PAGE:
Validating the ds1 remote agent experiment

These factors include: (a) the identification of mission targets further away from Earth, (b) an increase in communications “round-trip” time as the spacecraft moves further from Earth, (c) a corresponding decrease in power as the spacecraft moves further away from the sun, (d) smaller spacecraft sizes (limiting antenna size and gain levels possible), (e) the impact that b and c have on the level of communications possible and (f) the miniaturization of computers, making applications which require significant processing power possible in a suitably small form factor.

Basically, this amounts to a simple decision: one can perform less mission work (due to delays), receive less data-value (due to transmission capability limitations) and have a human teleoperate the craft or hand control over to autonomous control software (which would be needed in the first instance, to some extent, to handle emergency response to situations that cannot wait for a roundtrip communication to resolve—e.g., tipping, slipping, , they are generally high-budget and high-profile), it is understandable that human controllers are hesitant to release control to software.

Despite robotic exploration of space and artificial intelligence evolving during the same period (from the 1950s to present), the two did not meet in application until the early 1970s [1].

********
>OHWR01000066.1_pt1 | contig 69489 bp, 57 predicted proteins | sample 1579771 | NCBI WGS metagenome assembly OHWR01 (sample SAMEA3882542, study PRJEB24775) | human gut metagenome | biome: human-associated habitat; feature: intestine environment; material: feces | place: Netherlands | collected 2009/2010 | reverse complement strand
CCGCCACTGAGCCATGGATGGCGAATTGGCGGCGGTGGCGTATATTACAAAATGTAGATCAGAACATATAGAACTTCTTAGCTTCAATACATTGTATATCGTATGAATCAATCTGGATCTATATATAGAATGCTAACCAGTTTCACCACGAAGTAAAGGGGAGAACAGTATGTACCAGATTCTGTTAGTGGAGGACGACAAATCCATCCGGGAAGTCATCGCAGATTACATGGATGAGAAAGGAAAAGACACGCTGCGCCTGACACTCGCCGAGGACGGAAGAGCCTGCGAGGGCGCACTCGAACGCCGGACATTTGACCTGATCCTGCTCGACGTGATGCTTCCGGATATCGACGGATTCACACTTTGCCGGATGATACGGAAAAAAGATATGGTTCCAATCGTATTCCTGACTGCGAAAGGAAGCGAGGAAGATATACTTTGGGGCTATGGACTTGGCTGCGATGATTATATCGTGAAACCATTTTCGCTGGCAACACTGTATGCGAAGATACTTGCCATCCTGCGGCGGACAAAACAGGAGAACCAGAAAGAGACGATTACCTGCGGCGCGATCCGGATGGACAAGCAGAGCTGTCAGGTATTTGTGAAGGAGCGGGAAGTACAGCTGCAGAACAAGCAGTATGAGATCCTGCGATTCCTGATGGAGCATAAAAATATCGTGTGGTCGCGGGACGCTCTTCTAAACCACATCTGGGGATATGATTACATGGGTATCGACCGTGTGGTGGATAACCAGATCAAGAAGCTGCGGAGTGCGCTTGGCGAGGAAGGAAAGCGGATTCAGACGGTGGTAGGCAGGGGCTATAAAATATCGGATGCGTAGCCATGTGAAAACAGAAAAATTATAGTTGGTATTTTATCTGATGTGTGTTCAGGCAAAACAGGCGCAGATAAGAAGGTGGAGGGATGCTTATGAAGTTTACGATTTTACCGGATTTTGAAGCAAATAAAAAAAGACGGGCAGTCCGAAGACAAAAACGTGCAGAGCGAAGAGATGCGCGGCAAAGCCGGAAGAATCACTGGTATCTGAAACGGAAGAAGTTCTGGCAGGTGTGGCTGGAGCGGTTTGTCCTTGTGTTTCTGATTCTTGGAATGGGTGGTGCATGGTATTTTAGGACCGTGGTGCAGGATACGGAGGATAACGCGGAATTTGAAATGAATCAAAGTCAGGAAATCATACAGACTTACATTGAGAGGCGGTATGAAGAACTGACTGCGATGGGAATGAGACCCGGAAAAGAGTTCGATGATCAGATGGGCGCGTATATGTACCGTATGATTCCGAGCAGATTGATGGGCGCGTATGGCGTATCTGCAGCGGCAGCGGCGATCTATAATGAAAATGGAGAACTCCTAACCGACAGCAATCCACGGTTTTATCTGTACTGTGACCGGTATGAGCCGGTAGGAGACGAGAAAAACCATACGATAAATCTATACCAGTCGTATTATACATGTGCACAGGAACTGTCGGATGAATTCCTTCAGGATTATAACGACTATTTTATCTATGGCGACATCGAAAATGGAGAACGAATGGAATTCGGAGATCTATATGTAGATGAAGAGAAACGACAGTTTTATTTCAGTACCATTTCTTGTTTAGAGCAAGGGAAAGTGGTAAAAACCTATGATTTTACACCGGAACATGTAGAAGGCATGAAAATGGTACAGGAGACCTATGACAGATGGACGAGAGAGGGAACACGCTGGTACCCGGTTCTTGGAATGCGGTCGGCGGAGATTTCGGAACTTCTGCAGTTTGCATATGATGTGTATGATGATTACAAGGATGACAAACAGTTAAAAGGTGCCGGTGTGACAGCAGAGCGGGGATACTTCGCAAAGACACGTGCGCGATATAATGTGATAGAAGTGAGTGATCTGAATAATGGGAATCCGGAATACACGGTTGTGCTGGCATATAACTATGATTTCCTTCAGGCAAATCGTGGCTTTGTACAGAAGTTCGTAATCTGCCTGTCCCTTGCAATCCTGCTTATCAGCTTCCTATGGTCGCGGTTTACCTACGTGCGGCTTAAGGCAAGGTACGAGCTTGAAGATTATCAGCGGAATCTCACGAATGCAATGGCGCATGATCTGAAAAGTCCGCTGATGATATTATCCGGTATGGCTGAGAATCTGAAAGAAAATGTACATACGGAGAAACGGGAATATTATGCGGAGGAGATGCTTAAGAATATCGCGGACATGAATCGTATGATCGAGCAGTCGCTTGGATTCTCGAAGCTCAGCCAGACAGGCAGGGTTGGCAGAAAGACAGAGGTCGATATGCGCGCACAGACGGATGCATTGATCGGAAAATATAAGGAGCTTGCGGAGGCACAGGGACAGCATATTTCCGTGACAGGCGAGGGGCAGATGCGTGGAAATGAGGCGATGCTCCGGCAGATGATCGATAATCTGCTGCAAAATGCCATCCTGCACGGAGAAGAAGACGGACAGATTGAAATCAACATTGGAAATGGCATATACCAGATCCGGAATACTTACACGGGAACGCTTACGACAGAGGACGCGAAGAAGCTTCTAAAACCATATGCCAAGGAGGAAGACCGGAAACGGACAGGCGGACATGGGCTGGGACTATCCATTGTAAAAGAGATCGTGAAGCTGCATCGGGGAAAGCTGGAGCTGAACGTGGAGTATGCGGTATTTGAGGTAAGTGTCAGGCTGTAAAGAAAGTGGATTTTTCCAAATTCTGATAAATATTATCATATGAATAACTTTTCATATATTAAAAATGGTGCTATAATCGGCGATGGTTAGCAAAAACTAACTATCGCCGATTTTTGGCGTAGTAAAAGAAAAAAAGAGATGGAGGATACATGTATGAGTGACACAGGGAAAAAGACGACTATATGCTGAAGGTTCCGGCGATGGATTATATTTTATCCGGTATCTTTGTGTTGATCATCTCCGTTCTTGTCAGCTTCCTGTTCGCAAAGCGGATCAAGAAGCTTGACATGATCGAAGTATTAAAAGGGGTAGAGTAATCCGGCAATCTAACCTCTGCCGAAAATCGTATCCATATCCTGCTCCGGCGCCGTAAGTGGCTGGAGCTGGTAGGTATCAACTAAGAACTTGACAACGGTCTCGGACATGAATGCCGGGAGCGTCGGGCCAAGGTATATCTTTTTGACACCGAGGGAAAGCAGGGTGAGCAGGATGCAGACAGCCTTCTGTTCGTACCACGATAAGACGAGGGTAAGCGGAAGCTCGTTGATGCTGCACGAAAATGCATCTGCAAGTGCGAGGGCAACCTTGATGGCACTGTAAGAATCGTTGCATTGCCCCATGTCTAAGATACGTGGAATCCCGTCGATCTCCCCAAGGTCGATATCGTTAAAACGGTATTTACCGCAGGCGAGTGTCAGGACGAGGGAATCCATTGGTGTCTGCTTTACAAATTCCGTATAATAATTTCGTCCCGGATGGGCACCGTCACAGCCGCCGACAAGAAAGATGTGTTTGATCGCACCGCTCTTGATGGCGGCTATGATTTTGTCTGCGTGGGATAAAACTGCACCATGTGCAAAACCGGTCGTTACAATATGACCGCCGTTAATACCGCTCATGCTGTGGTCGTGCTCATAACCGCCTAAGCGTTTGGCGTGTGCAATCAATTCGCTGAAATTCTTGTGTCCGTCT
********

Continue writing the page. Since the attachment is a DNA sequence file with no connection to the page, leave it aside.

The consideration of the use of autonomous technologies for space exploration has been ongoing, with progressively greater numbers of missions incorporating autonomous control [2,3,4]; however, handing over control to a machine can, quite literally, create “terror” for human operators who would prefer to be teleoperating (remotely controlling) the spacecraft [5].

An investigation of what aspects of mission operations and decision making autonomy will be accepted in by the planetary science community is thus required to aid in development planning.These included the Remote Agent Experiment (RAX), the Auto Nav system and beacon software.RAX was allowed to control DS1 for several days—making DS1 the first spacecraft to be largely controlled by an onboard agent.It was progressively tested between 24 October 1998 and 20 April 1999 when it was placed in complete control of the spacecraft [22].The beacon software demonstrated a new approach in craft-to-ground communications.

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The craft was able to respond to emergencies and changing conditions; however, any planning changes required operator intervention [10,11].

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